If you’re tired of cleaning and filling countless bottles you might want to consider kegging your beer. You can keg your beer in minutes and enjoy drinking it in as little as 3-4 days. It’s very satisfying to be able to squeeze a tap and draw off a pint or a jug of beer. The only drawback to kegging is that it’s not as portable as bottles but most brewers will happily trade this inconvenience for the advantages kegging offers. However if you want the best of both worlds you can purchase a special counter-pressure bottle filler that will let you fill bottles from your keg.
Where to Start
The initial start-up cost may seem high at $295 plus it works best if you have a spare refrigerator to store the keg in. However when most brewers take the plunge they wonder why it took them so long and they would never go back to washing and capping bottles.
Here are the components of a basic starter kit:
- CO2 Tank – Carbon Dioxide (CO2) is used to carbonate and dispense beer. CO2 is stored as a liquid at very high pressure so it needs a strong tank to hold it. Our tanks are new and have been inspected and filled with CO2 gas.
- Regulator – CO2 gas is stored at up to 1000 psi but you want to dispense it at around 12 psi. The regulator does this job for you. Our regulators are dual gauge. One gauge shows the pressure in the tank while the other shows the dispensing pressure.
- Cornelius Keg – These are usually used and reconditioned soda kegs but new ones are available at about three times the price. Cornelius kegs are stainless steel and hold 18.9 litres or 5 US Gallons and are perfect for storing your beer.
- Gas and Dispensing Hoses – The gas hose runs to the CO2 tank while the dispensing hose runs from the keg. The length of the dispensing hose is important to get the proper pour. If your hose is too short or long you will end up getting a glass full of foam. If you keep your beer refrigerated you will want about 3-4 feet of dispensing hose.
- Quick Disconnects – These are the fittings that connect the gas and dispensing hoses to the CO2 tank and keg. They come in two styles: pin-lock and ball-lock. Our kegs have the ball-lock system which make changing out kegs fast and easy with no wrenches required.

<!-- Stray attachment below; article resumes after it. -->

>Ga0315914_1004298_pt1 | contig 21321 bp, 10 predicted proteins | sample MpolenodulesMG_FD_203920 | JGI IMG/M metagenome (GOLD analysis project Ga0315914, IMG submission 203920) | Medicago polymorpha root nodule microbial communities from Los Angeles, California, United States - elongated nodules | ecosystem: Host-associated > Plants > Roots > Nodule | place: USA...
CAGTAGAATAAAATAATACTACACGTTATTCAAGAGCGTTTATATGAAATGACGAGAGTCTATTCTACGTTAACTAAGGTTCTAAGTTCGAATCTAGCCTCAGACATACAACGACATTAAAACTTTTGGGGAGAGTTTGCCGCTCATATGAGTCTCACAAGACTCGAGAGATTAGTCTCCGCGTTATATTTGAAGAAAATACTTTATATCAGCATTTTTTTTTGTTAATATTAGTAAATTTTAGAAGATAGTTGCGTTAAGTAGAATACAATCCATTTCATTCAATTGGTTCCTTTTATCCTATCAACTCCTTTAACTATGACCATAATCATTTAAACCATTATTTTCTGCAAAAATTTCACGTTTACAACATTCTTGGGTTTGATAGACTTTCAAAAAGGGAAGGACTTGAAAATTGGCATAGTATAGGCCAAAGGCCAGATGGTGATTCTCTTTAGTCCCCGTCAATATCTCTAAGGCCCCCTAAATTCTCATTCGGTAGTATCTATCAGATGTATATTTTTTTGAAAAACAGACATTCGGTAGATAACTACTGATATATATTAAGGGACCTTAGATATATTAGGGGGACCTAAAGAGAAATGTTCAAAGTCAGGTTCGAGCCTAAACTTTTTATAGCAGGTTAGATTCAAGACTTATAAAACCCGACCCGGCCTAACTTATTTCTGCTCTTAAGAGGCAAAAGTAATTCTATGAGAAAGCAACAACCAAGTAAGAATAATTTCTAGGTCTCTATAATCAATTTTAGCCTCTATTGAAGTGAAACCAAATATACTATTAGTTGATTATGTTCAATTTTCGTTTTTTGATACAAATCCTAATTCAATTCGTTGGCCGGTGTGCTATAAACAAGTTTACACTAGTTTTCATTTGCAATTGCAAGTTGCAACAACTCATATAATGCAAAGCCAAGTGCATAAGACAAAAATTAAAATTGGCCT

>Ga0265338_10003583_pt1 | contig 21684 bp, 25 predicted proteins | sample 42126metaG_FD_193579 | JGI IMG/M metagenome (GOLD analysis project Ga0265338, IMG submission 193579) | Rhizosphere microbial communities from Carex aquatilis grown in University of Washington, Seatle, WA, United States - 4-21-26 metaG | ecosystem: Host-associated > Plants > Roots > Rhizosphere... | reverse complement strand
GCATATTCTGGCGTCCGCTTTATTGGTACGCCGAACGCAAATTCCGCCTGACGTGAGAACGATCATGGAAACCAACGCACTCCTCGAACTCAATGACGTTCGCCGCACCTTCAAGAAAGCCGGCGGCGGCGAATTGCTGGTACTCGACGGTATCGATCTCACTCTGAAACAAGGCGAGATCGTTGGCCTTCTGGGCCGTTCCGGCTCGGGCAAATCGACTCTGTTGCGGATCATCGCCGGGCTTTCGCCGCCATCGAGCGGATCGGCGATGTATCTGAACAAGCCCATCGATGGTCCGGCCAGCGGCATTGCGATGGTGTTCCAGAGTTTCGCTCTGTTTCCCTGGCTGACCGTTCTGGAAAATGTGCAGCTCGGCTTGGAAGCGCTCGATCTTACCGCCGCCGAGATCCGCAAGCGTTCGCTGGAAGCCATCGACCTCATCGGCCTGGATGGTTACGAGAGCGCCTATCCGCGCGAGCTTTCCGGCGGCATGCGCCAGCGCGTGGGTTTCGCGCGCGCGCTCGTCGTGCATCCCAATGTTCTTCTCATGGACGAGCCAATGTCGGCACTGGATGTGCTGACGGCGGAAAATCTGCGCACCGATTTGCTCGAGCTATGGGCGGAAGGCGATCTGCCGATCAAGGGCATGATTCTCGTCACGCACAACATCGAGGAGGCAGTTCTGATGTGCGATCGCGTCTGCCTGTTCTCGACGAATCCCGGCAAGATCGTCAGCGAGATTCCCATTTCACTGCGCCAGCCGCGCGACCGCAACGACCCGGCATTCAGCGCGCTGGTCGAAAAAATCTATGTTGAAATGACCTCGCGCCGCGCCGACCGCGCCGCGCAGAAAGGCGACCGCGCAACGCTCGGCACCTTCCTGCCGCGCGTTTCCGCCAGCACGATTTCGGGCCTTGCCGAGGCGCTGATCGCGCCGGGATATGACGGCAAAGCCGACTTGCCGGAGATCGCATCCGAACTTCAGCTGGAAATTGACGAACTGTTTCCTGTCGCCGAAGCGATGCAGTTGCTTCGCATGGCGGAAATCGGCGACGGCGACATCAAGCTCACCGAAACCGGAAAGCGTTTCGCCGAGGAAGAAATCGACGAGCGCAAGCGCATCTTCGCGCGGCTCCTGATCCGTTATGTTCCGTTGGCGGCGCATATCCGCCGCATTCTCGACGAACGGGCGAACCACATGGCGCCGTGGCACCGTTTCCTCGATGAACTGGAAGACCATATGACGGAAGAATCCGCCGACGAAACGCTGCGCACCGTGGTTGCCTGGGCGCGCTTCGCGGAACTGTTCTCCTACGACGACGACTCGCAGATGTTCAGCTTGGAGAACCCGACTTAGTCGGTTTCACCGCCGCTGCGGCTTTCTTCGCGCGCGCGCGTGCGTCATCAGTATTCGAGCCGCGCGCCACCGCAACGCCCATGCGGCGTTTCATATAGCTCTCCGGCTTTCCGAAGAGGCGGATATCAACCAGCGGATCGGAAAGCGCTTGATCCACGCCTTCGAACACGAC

- Tap – We have to get the beer out! The tap attaches to one end of the dispensing hose. The basic kit comes with a black picnic-style thumb tap but much more elaborate taps are available.
- Refrigerator – Although not really necessary a refrigerator makes kegging much easier. If you don’t have a refrigerator you will have to carbonate your beer at a higher pressure and therefore you will need a longer dispensing hose to bleed off the extra pressure. Warmer beer will also take longer to carbonate—sometimes up to two weeks.
Preparing and Filling the Keg
Make sure to check all connections for leaks. You don’t want to your tank of CO2 to leak out overnight. Use soapy water to check connections. You’ll see bubbles if there’s leaks. If this happens tighten or reseal your fittings again until you’re sure there are no leaks.
Sanitize the keg then siphon your beer into it. Close the lid and attach the gas hose. Open the gas valve with the gauge set to 12 lbs pressure. When the gas stops entering turn off the valve and bleed the gas from the keg by lifting the release valve on top of the keg. Repeat this 2 more times to purge air from the keg. Give the keg one last shot of gas with the pressure set to 20 lbs. This higher pressure will help to seat the seals and less chance of leaking.
Carbonating Your Beer
While you can naturally carbonate your beer by adding sugar, most people force carbonate it with the CO2 from the tank. The easiest way to do this is to put the beer in a fridge, set the pressure from 12-14 lbs and leave it for three to four days. Your beer is then ready to enjoy!